Suddenly Married: Joint Taxation And The Labor Supply Of Same-Sex Married Couples After U.S. v. Windsor
Elliott Isaac ()
No 1809, Working Papers from Tulane University, Department of Economics
Joint taxation can exacerbate the deadweight loss of taxation due to labor supply responses, but evidence is scarce. I estimate the efficiency costs and labor supply effects of joint taxation in the United States by leveraging tax variation created by federal same-sex marriage recognition following the 2013 United States v. Windsor Supreme Court ruling. I find moderate hours responses among primary earners and larger labor force participation responses among secondary earners. My findings suggest that joint taxation is less efficient and generates less tax revenue than individual taxation, and that lowering tax rates for secondary earners could improve efficiency.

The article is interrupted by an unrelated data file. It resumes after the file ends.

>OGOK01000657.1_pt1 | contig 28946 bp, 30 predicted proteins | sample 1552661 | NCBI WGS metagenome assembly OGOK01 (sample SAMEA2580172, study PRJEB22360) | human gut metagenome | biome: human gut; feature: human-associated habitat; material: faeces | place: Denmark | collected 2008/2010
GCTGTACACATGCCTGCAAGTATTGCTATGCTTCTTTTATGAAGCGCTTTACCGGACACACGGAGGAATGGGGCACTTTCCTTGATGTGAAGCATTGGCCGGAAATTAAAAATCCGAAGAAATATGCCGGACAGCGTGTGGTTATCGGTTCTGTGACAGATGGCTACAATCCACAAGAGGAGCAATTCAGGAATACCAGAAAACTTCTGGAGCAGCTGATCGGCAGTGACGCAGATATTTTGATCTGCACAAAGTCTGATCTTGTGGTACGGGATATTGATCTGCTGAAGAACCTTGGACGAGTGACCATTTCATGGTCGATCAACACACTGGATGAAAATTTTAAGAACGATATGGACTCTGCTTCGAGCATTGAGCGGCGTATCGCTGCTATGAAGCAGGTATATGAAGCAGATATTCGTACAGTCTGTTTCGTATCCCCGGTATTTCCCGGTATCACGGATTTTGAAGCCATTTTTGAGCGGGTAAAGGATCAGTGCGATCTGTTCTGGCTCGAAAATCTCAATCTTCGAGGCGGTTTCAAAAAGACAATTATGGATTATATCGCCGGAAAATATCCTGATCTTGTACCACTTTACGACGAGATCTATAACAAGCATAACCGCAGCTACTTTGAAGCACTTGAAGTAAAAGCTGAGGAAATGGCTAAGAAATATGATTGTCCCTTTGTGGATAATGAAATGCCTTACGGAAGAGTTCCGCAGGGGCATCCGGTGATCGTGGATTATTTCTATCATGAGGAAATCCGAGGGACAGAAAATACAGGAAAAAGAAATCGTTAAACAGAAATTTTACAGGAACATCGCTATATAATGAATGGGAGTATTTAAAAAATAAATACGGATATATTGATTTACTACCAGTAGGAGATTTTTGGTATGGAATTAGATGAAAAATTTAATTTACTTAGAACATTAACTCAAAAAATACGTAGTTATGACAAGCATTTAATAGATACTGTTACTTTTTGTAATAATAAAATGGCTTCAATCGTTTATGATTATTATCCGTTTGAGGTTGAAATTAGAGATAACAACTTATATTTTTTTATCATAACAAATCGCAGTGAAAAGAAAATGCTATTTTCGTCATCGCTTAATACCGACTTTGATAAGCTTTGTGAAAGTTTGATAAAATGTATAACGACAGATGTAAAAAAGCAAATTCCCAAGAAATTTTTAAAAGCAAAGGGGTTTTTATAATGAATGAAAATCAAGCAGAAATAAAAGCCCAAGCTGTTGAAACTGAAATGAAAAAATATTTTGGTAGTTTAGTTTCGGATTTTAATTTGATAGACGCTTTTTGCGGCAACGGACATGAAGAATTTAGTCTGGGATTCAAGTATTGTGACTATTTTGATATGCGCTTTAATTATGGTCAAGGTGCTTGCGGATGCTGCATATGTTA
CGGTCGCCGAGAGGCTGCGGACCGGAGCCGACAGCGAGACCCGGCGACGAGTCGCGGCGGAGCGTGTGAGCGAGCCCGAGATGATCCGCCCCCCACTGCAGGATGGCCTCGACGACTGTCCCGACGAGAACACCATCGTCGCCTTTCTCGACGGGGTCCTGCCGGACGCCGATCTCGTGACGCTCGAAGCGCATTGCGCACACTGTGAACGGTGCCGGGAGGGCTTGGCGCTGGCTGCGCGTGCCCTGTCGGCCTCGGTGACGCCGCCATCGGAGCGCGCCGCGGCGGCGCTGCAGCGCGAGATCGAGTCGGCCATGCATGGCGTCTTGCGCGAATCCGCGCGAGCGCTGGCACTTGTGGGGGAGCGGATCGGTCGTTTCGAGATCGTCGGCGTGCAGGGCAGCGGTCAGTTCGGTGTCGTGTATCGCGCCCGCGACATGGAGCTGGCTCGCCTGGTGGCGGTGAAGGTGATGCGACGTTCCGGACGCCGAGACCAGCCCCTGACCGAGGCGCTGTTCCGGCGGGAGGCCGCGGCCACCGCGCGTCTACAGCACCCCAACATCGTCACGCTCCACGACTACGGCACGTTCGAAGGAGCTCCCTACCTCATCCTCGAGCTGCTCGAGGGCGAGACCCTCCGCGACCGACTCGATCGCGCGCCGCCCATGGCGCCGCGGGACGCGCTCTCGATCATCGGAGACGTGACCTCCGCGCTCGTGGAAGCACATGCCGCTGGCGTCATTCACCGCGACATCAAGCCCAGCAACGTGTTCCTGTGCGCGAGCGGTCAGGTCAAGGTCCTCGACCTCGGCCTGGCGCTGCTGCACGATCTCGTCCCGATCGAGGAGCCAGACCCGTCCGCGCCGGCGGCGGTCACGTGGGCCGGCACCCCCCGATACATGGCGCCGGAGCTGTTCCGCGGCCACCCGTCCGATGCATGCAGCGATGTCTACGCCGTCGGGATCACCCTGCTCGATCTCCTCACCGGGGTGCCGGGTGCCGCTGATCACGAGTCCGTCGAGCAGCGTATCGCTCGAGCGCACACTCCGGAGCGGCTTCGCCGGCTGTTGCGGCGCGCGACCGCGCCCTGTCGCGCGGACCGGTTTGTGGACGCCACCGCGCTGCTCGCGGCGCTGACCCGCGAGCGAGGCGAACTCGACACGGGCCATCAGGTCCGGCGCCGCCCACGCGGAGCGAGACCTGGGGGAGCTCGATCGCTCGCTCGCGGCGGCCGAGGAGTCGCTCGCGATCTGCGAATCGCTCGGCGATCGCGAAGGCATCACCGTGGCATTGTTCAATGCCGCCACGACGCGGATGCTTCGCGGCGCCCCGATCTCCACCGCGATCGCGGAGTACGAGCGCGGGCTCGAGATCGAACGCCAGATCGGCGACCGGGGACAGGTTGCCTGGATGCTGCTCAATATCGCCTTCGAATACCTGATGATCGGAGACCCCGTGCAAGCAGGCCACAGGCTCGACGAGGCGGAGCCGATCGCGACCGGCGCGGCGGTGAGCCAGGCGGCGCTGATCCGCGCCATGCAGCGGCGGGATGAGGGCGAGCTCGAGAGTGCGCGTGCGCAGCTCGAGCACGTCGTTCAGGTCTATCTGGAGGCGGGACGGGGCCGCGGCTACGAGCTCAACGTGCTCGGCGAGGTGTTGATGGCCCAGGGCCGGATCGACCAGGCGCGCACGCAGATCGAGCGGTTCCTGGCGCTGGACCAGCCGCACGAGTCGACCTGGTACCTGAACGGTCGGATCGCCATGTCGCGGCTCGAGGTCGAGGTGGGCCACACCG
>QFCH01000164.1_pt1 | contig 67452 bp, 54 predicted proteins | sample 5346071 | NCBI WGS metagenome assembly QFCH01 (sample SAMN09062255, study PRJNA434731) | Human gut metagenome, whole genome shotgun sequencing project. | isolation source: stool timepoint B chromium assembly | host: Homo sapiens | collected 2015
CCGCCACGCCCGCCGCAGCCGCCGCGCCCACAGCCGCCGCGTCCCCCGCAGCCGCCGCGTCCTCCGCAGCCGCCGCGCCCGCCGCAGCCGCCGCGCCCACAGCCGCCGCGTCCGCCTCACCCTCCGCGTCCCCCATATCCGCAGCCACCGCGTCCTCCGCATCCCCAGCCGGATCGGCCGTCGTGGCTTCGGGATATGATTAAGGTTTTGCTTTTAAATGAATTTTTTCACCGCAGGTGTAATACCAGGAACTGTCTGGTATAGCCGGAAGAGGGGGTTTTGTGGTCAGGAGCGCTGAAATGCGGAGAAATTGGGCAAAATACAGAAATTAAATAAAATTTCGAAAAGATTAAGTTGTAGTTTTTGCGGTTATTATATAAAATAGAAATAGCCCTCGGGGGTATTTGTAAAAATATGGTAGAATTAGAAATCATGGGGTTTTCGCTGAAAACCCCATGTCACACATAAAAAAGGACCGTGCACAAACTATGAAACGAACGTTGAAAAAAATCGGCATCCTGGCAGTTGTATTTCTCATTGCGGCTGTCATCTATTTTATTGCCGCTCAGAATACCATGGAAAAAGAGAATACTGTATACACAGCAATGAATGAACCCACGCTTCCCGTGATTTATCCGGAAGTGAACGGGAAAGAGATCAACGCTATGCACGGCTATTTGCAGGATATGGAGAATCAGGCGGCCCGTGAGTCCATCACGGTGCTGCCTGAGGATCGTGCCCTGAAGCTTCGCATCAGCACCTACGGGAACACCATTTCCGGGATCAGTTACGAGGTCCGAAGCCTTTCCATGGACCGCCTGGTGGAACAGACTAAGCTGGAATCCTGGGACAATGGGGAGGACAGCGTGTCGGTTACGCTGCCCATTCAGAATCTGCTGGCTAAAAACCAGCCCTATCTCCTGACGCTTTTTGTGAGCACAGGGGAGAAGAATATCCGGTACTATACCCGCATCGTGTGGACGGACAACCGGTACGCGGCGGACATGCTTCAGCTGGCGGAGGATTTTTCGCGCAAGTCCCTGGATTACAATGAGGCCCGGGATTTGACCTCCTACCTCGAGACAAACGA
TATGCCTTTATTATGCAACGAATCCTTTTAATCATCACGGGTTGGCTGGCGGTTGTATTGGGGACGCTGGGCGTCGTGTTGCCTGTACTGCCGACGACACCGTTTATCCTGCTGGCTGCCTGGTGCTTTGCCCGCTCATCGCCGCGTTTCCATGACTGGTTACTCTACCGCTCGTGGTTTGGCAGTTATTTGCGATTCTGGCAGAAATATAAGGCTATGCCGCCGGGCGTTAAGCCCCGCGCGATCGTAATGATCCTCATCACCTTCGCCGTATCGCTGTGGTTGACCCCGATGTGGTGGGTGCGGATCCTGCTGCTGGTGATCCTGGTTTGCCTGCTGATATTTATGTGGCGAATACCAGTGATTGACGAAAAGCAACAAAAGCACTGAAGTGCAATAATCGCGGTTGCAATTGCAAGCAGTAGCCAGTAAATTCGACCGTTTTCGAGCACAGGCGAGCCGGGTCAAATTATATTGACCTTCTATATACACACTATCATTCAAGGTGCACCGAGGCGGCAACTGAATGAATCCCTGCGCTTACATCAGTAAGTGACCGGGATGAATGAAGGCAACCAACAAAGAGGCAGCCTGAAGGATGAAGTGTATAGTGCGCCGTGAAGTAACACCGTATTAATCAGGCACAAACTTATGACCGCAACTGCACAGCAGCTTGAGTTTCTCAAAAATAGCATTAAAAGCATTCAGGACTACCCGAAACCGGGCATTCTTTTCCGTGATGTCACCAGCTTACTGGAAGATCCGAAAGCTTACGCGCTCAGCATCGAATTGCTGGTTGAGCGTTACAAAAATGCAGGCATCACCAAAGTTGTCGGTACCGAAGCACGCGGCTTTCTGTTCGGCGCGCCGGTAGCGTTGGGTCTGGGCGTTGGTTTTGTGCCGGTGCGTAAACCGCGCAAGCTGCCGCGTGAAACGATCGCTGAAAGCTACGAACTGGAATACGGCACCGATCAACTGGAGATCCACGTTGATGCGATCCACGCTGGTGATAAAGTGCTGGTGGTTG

Keywords: taxation; labor supply; same-sex marriage; sufficient statistics (search for similar items in EconPapers)
JEL-codes: D10 H21 H24 J22 (search for similar items in EconPapers)
New Economics Papers: this item is included in nep-lma, nep-pbe and nep-pub
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